The problem is that money in local congregations is shrinking.  Gifts are going down, cost of operating a local congregation are going up and money that is available to go to other causes (while worthy) are going down.  How do we address that issue?  I used to address it by guilt, but soon learned that to be counter productive.  Education is the best way.  The story has to be told and it has to be told in a way that invites the giver to want to give to the cause.  This is especially true in a world that is filled with designated giving mentality.

Hillside does mission giving in two ways.  Money that is budgeted goes to local non-disciple organizations or causes.  Special giving goes directly to Disciple groups or causes.  
1. Week of Compassion goes to disaster assistance around the world
2. Easter Offering goes to the General Church (National & Overseas Missions)
3. Pentecost goes to starting new churches
4. Blanket Sunday goes to disaster assistance around the world
5. Reconciliation goes to combating poverty in our Food Bank
6. Thanksgiving goes to higher education (colleges & seminaries)
7. Christmas Offering goes to the Regional Church

I got a letter one time from the General Church that talked about how much we give through our budget.  While the letter reflected very well on our Disciples Women’s giving, it said nothing about the designated gifts listed above.  I returned the letter with a note, that half a truth is no truth at all.  If we are going to use guilt, let’s tell the whole story.

Do we as a congregation need to give more to missions?  Absolutely!  Do we need to do more and better ministry in our local community?  Absolutely!  Do we need to expand our budget and offer more to our members?  Absolutely!  Do each of us need to be better and more faithful givers to the church?  ABSOLUTELY!

Where Is The Church?


It is very interesting where you find Christians! Where does one find Christians, even on Sunday morning? We like to think that we find them in church. They are either in church school or in worship. Where do we find them mid week? We like to think they are in a bible study class at church.

We had a debate among staff. Is or is not church school outdated? Should we close it out and move on to something else? On any given Sunday only about one-third of the congregation’s members are in worship. Where are the other two-thirds?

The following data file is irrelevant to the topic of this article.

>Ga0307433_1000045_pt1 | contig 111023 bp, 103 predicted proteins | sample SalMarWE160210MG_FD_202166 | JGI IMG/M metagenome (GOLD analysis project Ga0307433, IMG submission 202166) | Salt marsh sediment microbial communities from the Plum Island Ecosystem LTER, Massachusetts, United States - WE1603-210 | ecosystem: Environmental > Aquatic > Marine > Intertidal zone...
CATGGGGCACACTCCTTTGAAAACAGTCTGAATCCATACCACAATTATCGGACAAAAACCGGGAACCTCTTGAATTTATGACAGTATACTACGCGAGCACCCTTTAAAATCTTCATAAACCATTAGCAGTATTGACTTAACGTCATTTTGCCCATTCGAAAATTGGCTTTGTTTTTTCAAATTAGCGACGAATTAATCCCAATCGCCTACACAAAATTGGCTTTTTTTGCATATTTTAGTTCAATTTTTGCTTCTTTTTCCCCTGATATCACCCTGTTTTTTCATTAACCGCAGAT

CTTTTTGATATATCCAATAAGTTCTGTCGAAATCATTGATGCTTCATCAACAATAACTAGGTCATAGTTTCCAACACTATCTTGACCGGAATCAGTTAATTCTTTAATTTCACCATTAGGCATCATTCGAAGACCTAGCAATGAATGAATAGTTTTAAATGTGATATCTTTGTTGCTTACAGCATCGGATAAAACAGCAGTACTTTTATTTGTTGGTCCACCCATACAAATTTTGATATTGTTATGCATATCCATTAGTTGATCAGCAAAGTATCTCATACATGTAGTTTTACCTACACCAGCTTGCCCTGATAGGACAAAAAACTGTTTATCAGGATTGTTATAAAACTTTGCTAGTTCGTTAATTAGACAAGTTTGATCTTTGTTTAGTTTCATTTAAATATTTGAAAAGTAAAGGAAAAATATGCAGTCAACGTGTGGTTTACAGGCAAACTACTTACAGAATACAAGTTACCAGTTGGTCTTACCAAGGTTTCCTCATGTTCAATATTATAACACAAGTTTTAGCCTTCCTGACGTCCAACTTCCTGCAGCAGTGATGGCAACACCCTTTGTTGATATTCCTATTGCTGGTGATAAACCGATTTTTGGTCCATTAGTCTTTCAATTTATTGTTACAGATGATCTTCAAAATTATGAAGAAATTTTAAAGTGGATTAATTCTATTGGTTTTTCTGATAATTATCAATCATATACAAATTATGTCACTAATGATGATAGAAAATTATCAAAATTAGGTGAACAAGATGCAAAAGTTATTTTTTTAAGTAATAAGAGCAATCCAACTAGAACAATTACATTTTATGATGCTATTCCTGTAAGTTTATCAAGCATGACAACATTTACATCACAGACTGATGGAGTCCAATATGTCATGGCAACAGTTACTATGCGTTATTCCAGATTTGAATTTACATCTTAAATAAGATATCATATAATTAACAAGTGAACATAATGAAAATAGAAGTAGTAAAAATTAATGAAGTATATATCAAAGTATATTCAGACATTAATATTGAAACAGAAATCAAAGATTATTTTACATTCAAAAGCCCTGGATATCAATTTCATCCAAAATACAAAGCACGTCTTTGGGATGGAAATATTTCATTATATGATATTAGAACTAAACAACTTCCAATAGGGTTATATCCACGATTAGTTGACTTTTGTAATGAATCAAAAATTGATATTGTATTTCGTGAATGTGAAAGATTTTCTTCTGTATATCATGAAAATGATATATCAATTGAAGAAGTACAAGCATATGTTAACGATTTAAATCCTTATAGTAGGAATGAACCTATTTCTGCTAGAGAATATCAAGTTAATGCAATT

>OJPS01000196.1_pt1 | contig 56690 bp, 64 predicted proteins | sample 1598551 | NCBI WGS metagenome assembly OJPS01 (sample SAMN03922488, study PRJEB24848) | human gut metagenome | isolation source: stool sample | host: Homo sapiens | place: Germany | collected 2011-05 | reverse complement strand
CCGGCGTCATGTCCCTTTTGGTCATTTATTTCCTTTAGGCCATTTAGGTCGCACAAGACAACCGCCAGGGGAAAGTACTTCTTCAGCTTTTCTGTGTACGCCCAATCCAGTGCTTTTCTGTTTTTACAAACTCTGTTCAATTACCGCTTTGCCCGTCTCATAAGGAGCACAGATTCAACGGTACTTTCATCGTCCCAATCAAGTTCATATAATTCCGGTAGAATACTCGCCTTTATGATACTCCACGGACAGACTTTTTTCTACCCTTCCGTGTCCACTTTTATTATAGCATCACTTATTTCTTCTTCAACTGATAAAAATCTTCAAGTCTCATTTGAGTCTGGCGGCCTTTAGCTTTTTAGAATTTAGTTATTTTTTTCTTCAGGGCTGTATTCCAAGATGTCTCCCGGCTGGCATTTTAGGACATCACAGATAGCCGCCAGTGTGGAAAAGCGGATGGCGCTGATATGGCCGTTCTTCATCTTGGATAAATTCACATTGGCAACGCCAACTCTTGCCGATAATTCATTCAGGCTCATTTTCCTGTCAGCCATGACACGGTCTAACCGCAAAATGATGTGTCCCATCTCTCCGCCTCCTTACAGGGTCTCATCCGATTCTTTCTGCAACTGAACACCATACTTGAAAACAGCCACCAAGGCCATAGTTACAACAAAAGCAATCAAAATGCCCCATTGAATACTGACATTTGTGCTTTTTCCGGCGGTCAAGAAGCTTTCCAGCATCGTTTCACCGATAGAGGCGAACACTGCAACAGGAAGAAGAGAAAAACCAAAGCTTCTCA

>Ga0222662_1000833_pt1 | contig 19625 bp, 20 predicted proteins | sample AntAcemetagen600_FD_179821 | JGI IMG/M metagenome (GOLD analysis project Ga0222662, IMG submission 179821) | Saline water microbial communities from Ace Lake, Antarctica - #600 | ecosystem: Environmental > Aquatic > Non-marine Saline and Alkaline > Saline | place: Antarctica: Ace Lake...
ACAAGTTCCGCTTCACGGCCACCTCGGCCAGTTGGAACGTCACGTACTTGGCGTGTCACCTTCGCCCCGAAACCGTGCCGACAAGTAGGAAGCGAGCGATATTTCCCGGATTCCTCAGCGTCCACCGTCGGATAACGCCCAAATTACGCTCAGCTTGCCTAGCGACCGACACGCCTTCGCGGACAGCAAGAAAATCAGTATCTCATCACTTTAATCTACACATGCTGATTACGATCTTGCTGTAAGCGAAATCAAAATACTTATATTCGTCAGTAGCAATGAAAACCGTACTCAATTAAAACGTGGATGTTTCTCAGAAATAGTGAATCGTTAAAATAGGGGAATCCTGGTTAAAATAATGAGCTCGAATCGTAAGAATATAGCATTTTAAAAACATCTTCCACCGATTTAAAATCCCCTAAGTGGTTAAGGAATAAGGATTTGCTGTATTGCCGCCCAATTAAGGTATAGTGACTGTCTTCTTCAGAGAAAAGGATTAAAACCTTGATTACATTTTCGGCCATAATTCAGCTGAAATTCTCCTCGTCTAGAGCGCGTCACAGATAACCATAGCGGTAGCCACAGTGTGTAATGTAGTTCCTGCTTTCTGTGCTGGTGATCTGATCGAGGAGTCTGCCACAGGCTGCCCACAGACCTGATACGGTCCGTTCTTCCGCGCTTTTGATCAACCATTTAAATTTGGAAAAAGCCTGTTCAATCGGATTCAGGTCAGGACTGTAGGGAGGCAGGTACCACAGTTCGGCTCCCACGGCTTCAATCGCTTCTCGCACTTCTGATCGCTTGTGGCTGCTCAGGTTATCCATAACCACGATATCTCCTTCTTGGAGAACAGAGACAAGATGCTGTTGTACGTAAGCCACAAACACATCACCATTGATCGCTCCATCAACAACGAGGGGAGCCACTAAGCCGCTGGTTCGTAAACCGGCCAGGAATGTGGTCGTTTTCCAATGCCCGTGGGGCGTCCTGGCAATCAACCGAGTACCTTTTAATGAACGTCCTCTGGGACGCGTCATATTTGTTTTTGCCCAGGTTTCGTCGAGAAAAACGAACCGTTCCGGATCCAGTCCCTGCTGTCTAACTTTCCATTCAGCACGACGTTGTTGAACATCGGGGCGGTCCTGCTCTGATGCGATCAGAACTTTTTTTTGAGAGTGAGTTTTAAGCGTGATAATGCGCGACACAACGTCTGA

No, we did not find church school obsolete. In fact, we found church school to be very vital and needed. People have a need for small groups for fellowship and for study. We generally gravitate to groups that are like ourselves (age, single or married, interest, personalities, etc.) But sometimes it is difficult to break into a group that has been established for a long time. Some groups welcome new people and others do not.

We soon discovered that we have structured groups and unstructured groups within the life of the congregation. We found that about half of the church choir meet at Starbucks during church school time. Some are not members of the congregation but only sing for the love of singing. Others, while members of the congregation, are not a member of a church school class. However, here they are gathering at Starbucks with their friends in the choir, talking church.

We found a young women’s group meeting in the church, but not a recognized group. None were a part of another small group. Most were members of the congregation. But they just didn’t fit in the typical Disciples Women’s Groups. They were young, not interested in “mission” and all worked during the day. Yet, here they are being church, learning about God, themselves and being supportive as young Christian women.